This means that new executive powers at the eurozone level need to be complemented by governance reforms leading to stronger accountability – for example, to the creation of a eurozone grouping within the European parliament. A “euro commissioner” could embody this stronger eurozone focusing on fiscal policy but also on growth, investment and job creation.
Strengthening the euro is not only about the eurozone. It cannot be isolated from a broader rethinking of the EU, not least because we need to be able to answer the key question: what about the other member states? A stronger eurozone should be the core of a deepened EU.
We need a simpler and more efficient union, with more subsidiarity and streamlined governance. The fundamental instrument of EU integration is the single market; we should therefore make a new step towards a better-integrated internal market, with a targeted approach on key sectors like energy and digital economy.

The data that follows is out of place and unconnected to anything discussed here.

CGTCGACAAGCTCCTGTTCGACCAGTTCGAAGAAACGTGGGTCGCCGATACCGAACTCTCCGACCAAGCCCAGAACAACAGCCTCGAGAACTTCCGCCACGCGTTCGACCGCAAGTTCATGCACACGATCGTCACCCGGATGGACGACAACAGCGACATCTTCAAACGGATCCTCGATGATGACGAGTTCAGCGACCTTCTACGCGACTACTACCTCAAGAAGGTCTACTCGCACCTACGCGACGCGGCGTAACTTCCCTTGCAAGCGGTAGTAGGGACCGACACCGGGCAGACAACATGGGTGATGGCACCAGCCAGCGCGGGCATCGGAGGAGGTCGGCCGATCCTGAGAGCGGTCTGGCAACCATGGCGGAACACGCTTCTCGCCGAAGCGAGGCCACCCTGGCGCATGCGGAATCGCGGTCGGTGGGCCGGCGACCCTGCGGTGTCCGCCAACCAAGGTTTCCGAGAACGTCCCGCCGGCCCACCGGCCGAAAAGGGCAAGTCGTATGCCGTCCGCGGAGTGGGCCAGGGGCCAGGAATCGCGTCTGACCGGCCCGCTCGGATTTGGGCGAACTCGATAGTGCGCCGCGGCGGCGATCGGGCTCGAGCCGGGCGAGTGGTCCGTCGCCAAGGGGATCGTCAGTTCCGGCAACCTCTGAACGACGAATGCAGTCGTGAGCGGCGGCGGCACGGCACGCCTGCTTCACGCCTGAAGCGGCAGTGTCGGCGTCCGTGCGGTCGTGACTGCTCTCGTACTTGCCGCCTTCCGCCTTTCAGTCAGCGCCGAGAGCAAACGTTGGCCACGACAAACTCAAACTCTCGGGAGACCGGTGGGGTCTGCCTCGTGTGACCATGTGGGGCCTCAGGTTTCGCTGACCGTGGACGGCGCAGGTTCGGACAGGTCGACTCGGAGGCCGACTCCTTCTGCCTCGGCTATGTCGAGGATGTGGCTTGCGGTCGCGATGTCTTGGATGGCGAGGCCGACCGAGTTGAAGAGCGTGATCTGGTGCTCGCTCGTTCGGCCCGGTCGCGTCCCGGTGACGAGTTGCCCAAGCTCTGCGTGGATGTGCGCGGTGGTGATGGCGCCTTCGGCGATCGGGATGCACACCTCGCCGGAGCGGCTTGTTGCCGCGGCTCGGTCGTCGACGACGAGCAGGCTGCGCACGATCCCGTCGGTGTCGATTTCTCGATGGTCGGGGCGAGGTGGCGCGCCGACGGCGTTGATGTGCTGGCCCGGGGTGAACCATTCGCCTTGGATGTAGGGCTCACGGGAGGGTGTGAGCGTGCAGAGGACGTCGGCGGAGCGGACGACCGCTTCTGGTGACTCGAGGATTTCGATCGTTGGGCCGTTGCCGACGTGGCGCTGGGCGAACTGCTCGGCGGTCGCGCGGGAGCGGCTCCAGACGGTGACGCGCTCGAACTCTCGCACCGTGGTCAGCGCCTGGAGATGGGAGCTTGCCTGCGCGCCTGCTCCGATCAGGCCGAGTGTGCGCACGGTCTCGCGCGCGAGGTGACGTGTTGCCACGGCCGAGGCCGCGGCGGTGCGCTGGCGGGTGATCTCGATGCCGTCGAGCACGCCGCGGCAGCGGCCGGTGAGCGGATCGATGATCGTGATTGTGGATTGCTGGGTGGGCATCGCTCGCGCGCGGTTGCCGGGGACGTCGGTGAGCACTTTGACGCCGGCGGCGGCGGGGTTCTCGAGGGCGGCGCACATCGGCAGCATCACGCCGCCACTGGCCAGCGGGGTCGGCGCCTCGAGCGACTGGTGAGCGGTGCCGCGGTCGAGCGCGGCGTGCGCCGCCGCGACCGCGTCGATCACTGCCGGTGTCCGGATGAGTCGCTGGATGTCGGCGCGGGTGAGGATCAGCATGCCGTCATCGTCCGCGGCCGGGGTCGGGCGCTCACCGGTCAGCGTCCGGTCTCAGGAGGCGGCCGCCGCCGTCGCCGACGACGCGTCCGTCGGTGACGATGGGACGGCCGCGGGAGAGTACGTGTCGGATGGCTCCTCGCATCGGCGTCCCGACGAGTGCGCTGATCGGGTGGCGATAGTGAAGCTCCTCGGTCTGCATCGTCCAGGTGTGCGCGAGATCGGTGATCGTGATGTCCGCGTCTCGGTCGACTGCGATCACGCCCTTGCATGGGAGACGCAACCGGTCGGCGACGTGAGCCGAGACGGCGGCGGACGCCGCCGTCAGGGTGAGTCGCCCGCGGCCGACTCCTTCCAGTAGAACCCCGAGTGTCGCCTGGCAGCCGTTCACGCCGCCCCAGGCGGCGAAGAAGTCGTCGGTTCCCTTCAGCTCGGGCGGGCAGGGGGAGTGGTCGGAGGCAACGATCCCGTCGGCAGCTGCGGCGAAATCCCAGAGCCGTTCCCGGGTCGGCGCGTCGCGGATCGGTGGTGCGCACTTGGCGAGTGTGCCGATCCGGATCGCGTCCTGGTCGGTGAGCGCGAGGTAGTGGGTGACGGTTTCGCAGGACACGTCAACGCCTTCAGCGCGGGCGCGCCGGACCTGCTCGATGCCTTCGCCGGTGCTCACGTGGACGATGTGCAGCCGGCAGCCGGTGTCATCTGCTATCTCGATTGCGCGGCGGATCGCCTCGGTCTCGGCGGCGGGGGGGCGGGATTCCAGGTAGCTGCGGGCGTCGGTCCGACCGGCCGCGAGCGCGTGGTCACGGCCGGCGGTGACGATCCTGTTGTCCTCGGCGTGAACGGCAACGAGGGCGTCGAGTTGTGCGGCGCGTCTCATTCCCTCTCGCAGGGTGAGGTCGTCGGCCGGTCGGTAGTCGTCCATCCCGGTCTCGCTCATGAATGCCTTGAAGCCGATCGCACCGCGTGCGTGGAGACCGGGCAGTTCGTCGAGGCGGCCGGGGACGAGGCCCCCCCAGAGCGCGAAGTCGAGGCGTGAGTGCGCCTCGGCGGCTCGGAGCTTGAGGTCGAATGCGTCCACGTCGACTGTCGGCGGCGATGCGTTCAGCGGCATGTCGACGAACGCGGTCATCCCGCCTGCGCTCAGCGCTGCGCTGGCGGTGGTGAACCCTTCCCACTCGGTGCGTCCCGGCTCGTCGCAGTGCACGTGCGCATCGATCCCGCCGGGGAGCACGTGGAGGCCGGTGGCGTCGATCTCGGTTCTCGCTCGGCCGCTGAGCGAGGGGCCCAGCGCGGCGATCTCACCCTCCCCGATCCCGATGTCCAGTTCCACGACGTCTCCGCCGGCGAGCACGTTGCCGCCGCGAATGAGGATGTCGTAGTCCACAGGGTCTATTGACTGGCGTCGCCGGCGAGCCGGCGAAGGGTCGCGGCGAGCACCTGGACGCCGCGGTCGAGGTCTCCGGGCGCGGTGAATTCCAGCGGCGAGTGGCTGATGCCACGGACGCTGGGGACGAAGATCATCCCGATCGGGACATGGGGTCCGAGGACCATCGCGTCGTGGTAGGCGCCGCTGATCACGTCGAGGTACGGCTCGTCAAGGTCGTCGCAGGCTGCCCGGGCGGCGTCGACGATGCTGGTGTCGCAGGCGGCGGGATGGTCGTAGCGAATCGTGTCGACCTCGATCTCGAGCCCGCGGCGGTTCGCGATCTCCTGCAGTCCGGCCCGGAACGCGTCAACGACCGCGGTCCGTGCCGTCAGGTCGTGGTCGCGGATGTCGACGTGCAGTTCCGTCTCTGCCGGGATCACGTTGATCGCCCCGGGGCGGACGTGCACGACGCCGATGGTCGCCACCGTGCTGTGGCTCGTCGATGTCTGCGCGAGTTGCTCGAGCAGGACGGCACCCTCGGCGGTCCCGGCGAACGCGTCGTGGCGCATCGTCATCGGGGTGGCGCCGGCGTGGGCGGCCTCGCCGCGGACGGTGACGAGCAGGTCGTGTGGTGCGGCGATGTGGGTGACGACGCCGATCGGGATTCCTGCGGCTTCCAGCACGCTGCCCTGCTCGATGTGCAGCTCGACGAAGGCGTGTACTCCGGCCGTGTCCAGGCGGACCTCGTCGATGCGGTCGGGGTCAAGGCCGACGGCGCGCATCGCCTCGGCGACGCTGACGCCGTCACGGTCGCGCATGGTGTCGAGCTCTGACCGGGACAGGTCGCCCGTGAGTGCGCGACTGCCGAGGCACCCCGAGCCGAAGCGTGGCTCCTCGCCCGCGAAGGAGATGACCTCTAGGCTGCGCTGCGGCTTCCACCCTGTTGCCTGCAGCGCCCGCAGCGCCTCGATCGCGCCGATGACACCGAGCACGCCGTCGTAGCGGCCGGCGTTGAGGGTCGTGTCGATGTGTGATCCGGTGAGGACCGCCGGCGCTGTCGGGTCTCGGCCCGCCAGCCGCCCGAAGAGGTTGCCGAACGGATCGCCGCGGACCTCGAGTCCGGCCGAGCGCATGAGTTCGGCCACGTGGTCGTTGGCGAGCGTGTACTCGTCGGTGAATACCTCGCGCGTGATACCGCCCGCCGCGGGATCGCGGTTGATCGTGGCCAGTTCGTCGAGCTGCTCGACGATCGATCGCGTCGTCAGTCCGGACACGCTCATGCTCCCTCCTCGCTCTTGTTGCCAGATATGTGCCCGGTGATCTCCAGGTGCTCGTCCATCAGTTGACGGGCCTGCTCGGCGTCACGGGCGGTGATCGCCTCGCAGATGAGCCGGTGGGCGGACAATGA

A better functioning Europe also requires a stronger sense of community. Institutional legitimacy arises from closer links between citizens. Hence, we need to strengthen our affectio societatis.
This is the reason why we support, for instance, an Erasmus programme that would allow every European reaching the age of 18 to spend at least one semester in another EU country, to either study or follow an apprenticeship.
Building this new architecture is fundamental not only to deliver good policy in the short term but also to ensure the political and economic stability of the euro and the union over the long run. We have to find and implement the means by which European general interest will stop appearing different from national interest.
Our common goal is to render it unthinkable for any country in pursuit of its national interest to consider a future without Europe – or within a lesser union.
We can achieve this goal through a union of solidarity and differentiation. France and Germany have the responsibility to lead the way, because Europe cannot wait any longer.